Can you translate, “Donde está la biblioteca?” How about, “Où est la bibliothèque?” Admit it. You still remember. You most likely learned a second language in high school. Some of us were lucky enough to grow up in a bilingual household, so speaking a second language came naturally. If you didn’t, your high school French might be a bit rusty.
During the past 3 years, I’ve been fortunate to work with credit unions across the continent of Africa along with credit unions throughout the United States. One of the many things I find fascinating about the continent of Africa is that many of the people I’ve worked with speak 3 or more languages, including English as the language of business. They also speak Swahili, Chichewa, Afrikaans, or whatever the primary language of their country may be. Additionally, they speak the language or languages of their native tribe or tribes. Pretty cool!
Learning another language boosts academic performance, improves concentration and builds memorization skills. Researchers have found that studying a new language can unlock our creative abilities. In addition to improved communication skills, learning a new language can improve our ability to see things from another perspective, generating more empathy. And you know I’m all about the language of empathy!
What exactly is the language of empathy? Thanks for asking! If you are fluent in empathy, you may regularly say things like, “How overwhelming.” Or “That sounds like a frustrating situation.” Or even, “What an exciting accomplishment!”
Figuring out what a member or colleague might be feeling and then saying that feeling out loud is the beginning of speaking the language of empathy. And just like speaking French, Spanish, or Swahili, it can feel awkward the first time you say the words. Also, just like speaking any other language, the more you use the new vocabulary, the more comfortable and more fluent you become.
Here’s the good news! You don’t have to learn and practice this language alone! You can enlist your colleagues and challenge them to speak the language of empathy with you. In fact, one of the reasons you may be rusty with your high school French is that you don’t use it every day.
Here’s some even better news! Practicing your empathy skills builds relationships with members, colleagues, and your credit union. Regular use of empathy – both in words and in practice – brings multiple benefits:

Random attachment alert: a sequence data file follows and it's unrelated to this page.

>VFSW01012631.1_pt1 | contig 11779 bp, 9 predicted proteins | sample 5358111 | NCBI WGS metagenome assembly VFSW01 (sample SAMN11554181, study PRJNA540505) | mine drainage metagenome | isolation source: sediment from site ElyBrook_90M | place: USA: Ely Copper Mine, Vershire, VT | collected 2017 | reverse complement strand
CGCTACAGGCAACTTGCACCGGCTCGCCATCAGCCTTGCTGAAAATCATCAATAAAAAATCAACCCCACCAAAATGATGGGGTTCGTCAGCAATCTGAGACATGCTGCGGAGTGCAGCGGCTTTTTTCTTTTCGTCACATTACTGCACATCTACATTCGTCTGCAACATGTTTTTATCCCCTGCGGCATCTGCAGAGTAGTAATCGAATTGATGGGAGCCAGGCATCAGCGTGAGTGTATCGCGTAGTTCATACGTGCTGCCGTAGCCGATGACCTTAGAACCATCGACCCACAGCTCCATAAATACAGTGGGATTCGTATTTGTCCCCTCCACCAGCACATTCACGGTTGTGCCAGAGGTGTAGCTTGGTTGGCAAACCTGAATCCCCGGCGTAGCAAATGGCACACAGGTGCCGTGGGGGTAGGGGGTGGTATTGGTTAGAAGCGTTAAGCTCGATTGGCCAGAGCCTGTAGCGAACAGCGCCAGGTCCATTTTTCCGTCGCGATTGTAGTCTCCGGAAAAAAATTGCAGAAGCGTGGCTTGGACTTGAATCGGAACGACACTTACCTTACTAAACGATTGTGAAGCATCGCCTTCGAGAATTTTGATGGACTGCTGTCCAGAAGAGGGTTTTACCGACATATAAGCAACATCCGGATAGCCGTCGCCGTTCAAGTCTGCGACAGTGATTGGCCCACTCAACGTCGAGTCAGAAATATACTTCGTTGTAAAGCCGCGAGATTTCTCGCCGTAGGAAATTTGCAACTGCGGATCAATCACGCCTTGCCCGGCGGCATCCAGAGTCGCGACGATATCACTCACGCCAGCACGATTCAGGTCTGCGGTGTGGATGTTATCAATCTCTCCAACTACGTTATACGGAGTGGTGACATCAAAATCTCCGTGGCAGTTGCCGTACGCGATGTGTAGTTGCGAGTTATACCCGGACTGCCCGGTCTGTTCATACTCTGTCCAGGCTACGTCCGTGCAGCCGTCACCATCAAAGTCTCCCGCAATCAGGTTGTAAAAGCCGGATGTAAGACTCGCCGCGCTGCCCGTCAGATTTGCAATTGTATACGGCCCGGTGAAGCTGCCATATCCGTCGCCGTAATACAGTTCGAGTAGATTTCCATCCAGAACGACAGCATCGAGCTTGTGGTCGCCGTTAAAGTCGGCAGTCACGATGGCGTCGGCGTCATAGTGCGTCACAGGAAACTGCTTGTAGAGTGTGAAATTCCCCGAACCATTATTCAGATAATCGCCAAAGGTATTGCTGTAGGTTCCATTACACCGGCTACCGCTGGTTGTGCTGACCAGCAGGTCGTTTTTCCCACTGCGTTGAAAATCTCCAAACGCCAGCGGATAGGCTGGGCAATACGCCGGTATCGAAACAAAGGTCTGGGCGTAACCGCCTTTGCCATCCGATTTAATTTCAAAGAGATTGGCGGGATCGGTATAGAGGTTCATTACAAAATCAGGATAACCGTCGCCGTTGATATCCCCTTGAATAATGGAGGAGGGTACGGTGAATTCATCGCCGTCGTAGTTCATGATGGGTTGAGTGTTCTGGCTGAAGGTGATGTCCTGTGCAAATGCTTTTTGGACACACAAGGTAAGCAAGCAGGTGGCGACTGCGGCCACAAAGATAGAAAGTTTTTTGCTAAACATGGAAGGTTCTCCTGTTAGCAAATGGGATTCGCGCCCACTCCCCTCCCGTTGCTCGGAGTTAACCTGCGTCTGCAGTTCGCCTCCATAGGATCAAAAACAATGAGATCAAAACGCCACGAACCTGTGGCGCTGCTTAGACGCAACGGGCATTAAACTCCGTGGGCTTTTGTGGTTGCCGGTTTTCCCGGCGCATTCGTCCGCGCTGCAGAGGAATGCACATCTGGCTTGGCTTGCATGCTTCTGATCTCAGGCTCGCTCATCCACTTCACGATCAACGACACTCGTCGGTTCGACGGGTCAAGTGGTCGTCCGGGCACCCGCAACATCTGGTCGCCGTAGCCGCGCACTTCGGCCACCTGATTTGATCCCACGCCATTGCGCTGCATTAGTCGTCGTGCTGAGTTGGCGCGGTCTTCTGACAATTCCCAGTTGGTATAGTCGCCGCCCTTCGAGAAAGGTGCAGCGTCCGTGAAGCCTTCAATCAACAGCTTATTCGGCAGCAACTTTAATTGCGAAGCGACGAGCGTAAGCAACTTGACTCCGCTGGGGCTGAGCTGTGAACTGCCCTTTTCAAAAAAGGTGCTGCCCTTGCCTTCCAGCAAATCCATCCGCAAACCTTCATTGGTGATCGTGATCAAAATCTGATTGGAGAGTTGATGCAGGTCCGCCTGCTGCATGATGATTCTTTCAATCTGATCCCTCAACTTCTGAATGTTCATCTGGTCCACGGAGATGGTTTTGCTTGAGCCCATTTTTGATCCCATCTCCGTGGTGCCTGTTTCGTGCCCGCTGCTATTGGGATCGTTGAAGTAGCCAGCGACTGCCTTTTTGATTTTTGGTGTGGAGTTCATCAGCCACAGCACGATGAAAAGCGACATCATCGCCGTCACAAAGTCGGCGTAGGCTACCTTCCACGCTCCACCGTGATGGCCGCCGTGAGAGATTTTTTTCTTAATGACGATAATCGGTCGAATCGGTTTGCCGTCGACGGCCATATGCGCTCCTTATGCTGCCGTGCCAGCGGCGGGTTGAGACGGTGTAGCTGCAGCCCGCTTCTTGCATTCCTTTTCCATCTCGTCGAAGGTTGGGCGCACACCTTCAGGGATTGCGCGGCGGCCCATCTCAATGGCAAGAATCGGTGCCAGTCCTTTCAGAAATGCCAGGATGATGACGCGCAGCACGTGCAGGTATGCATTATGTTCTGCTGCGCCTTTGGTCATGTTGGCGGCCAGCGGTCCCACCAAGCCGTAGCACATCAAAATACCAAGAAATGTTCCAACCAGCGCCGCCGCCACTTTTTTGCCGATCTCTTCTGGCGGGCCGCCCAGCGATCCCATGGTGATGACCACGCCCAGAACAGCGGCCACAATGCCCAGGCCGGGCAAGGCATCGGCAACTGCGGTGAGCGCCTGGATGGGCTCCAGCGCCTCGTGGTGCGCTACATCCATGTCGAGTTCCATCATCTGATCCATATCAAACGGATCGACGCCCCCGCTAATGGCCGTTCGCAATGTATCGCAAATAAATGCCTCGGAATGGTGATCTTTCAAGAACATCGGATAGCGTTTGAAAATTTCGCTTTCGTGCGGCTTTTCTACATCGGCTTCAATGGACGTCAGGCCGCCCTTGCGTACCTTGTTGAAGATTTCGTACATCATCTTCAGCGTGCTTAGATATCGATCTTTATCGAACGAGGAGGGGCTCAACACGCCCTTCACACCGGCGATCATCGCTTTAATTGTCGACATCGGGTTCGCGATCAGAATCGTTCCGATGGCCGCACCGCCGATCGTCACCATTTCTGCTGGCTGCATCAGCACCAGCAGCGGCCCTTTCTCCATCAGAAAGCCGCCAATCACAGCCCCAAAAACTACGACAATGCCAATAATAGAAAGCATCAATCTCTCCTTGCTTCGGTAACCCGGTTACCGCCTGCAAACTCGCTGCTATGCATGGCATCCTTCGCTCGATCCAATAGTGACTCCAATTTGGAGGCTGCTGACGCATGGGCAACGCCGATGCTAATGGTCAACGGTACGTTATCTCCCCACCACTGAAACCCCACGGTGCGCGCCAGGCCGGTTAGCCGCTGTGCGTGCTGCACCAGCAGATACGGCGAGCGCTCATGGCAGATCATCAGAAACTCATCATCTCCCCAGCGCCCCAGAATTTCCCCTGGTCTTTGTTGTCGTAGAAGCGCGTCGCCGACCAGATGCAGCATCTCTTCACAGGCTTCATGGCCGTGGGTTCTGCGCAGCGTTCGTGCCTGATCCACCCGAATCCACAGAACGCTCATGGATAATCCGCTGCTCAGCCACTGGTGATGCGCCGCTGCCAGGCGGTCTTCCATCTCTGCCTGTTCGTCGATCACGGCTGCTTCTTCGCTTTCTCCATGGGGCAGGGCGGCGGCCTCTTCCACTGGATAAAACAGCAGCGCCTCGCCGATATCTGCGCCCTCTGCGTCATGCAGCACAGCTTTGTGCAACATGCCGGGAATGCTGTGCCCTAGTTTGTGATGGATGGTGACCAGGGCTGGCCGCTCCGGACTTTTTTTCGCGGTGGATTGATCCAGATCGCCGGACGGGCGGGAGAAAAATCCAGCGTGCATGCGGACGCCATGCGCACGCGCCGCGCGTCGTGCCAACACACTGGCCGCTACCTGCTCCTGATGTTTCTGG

- Empathy forms the core of the credit union mission: Empathy is the guiding force behind the credit union mission of People Helping People. Without empathy, our goal of serving the underserved might fail to exist. Empathizing with our members helps us develop and deliver high quality products and services that meet members’ needs and enhance their financial well-being.
- Empathy boosts productivity: Human connection is a powerful source of meaning and motivation. We work harder when we see that our work benefits people. Knowing how our work helps people gives us the energy and enthusiasm to help even more members.
- Empathy elevates member satisfaction: Human interaction is the primary way people judge service quality, and these interactions shape an organization’s reputation. When we approach our work with a belief that each member deserves our focused attention, empathy, and kindness it shows. It builds trust and loyalty. Taking time to listen, ask questions, and respond with empathy is key to meeting the needs of the people we serve.
- Empathy builds leadership: People who are skilled at understanding others’ feelings and situations are more likely to be viewed as effective leaders. In fact, a study by MRG found that empathy was the single strongest predictor of ethical leadership. Empathetic leaders motivate teams to do their best work. They listen. They acknowledge others’ needs and contributions. They cultivate a shared vision and loyalty as a direct result of their investment in their team.
- Empathy becomes a competitive advantage: Technology is continuing to change the way we do business and interact with each other. Credit unions are continuing to automate processes and are using new AI tools. And while the influence of technology is growing, our need for human connection is unchanging. When we show empathy and kindness, now more than ever, it stands out.
Learning another language has been shown to improve cognitive function, including memory, problem-solving, and critical thinking skills. It can also enhance creativity and improve multitasking abilities. Learning the language of empathy has proven to show even more benefits.
Reach out to learn more about how empathy can benefit your credit union. It’s exciting to learn a new language, and I’d be delighted to help! Now, if you’ll excuse me, I’ll be practicing my Swahili and my empathy. Kazi nzuri sana kwa kweli!